Am I successful? That’s not a term I’d use to describe my life. But I’m happy with my life in a way I could only dream about 30 years ago.
Dreams get us started
To be clear, when I say “dreams” I’m talking about grand but vague desires and visions, not the dreams you have when you’re sleeping. Those are also of value, but they’re not what I’m talking about here.
We start with a desire, which is usually vague. We want something good to come into our lives, or we want something bad gone. Desire becomes a dream, where we start to imagine what life would be like if we attained our desire. The dream may be unrealistic or even impossible, but we want what we want. Dreams become visions, where we add more details and qualifications.
This is where will comes into play. Do we have the will to do what must be done to turn the vision into reality? Will isn’t wanting – will is determination and persistence.
Will is how we turn a vision into a goal, a strategy, and a plan. Magic can help us get to where we want to go, but effective magic requires a clear target.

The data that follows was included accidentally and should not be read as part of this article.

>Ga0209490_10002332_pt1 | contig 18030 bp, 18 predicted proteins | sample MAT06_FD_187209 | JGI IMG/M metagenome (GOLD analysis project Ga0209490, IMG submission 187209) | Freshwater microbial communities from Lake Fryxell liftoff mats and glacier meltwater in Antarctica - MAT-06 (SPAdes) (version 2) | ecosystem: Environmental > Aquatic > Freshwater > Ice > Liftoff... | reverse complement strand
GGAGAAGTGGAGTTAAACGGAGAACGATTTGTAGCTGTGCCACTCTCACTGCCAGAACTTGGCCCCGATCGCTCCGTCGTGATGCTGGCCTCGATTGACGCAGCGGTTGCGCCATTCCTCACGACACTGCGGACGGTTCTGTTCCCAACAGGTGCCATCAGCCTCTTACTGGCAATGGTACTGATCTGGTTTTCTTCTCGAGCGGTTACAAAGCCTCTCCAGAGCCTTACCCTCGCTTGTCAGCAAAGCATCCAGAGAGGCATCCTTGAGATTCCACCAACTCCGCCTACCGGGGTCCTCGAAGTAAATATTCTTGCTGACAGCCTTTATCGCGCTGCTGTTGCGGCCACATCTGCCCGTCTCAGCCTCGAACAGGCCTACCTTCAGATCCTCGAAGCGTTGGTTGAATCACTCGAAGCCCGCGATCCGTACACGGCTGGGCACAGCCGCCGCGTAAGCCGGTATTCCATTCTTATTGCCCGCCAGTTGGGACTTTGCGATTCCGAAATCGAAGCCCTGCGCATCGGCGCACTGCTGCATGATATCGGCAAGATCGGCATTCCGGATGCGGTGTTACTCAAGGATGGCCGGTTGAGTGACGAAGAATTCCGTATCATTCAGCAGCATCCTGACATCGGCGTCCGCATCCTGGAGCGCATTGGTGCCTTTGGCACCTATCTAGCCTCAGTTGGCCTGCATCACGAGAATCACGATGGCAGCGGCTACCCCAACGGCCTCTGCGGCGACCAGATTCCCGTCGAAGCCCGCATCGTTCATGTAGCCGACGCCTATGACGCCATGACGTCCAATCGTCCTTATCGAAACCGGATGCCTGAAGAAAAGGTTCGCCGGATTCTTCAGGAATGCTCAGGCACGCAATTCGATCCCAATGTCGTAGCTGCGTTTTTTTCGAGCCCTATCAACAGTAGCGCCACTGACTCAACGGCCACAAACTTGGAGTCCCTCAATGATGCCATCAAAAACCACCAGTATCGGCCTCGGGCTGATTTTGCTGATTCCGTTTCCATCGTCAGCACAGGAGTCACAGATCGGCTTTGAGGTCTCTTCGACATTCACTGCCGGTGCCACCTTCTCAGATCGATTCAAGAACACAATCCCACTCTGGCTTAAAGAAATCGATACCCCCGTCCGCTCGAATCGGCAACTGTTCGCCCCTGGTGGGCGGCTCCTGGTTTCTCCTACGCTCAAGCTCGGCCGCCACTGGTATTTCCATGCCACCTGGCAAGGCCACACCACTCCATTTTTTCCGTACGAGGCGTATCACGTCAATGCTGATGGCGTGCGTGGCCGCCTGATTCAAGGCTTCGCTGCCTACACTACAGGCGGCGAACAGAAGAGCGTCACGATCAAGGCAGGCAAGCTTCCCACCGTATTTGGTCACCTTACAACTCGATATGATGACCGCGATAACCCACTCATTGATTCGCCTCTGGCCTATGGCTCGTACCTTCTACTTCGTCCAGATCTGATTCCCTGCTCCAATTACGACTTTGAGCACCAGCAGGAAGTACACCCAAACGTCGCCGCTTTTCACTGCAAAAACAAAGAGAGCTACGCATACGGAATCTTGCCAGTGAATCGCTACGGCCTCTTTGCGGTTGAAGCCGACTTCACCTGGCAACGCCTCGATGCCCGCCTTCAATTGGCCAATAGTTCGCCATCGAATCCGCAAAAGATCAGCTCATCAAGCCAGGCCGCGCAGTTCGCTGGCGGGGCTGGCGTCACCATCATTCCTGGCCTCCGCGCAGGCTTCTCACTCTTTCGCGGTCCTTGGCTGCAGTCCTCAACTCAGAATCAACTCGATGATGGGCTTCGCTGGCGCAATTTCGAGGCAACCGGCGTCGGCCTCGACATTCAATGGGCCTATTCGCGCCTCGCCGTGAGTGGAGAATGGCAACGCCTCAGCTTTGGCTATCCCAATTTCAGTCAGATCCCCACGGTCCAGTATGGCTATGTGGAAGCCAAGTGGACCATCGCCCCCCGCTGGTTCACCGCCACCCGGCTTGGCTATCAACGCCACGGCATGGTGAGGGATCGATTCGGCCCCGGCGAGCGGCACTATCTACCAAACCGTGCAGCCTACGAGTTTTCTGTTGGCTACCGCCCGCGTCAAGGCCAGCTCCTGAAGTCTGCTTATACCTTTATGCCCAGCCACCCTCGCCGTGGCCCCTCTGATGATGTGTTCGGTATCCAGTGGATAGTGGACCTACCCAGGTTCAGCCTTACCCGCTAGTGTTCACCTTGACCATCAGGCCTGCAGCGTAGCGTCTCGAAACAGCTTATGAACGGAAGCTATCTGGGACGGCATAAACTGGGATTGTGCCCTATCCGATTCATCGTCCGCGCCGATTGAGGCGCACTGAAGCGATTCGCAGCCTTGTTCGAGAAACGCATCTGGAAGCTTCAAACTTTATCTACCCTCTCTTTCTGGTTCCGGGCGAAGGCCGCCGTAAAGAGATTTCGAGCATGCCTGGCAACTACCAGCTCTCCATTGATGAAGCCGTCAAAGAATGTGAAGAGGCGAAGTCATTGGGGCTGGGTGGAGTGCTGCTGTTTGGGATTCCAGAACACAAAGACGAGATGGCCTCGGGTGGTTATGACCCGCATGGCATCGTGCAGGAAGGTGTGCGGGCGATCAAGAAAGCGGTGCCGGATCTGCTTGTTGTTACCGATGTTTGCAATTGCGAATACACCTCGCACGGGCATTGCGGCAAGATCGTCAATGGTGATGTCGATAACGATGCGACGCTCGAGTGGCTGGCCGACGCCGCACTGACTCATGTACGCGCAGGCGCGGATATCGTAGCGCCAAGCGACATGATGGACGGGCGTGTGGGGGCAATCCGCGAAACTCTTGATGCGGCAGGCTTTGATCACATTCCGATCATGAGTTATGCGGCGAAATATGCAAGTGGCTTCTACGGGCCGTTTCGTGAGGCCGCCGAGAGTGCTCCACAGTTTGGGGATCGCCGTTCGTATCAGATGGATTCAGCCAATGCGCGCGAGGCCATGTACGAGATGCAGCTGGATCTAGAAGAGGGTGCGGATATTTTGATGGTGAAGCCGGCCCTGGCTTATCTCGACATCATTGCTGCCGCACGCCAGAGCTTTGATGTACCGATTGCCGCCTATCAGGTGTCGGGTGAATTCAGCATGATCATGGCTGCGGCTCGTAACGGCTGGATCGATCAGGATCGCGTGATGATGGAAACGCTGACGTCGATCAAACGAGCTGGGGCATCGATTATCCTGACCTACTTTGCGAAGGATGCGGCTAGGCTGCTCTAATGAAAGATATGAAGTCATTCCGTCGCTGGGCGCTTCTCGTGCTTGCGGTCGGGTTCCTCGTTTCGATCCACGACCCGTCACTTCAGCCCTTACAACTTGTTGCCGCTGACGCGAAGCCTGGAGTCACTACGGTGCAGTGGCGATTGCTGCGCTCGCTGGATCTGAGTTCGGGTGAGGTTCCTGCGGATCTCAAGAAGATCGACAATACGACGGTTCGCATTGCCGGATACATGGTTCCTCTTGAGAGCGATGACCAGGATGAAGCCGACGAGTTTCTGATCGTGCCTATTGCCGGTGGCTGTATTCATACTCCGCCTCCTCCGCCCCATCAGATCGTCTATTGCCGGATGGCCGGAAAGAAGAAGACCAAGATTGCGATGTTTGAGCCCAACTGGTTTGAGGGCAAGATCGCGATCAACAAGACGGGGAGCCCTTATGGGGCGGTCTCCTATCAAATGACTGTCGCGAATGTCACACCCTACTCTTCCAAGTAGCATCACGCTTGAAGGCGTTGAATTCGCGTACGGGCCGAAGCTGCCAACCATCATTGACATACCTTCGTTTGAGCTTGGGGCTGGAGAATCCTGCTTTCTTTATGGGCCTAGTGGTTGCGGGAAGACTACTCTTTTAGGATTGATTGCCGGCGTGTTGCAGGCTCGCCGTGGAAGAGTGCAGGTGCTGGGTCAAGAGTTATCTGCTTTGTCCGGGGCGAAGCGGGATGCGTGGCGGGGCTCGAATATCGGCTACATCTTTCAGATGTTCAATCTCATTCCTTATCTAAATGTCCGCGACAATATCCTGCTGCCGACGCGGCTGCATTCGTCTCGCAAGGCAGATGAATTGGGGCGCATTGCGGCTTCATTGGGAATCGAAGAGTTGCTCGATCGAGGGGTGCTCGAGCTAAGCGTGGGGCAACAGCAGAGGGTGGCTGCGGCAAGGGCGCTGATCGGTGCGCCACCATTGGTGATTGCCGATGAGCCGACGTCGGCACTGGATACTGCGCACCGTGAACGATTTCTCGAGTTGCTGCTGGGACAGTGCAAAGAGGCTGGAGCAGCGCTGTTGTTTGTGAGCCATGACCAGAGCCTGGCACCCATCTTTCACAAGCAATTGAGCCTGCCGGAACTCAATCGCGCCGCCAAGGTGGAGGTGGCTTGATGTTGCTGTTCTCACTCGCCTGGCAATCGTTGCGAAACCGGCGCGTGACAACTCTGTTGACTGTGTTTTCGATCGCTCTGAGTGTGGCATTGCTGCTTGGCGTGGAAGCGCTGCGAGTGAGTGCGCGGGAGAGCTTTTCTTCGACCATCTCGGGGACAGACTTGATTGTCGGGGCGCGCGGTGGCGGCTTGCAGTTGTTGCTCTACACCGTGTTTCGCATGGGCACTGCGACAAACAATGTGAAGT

What do you do when you aren’t there yet, when all you have is a dream?
Meditation and divination
No matter the situation, when in doubt meditation and divination are the first places to turn.
Meditation can help us sift through conflicting desires; it can help us separate what we truly want from what we’ve always been told we’re supposed to want. Divination can’t tell us what we want, but it can show us what things will be like if we follow a certain path.
Even if we don’t end up with a clear and tangible target, meditation and divination can help us narrow down our options. It may not show us the exact path we need, but it can point us in the right direction.
And when all you’ve got is a dream, a direction is a very good start.
What will you need when you get there?
If you have a dream, you have some idea of what’s involved. And if you’ve got that you can take a pretty good guess of what you’ll need to do and be once you’re there. So start working on this – build your skills.
When I finally got serious about following this Pagan path, I knew I needed some formal training – and I knew I wanted it in Druidry. I did some investigation and then signed up for the OBOD coursework. Today, most of my practice is outside of an OBOD context, but what I learned in the Bard, Ovate, and Druid training remains valuable.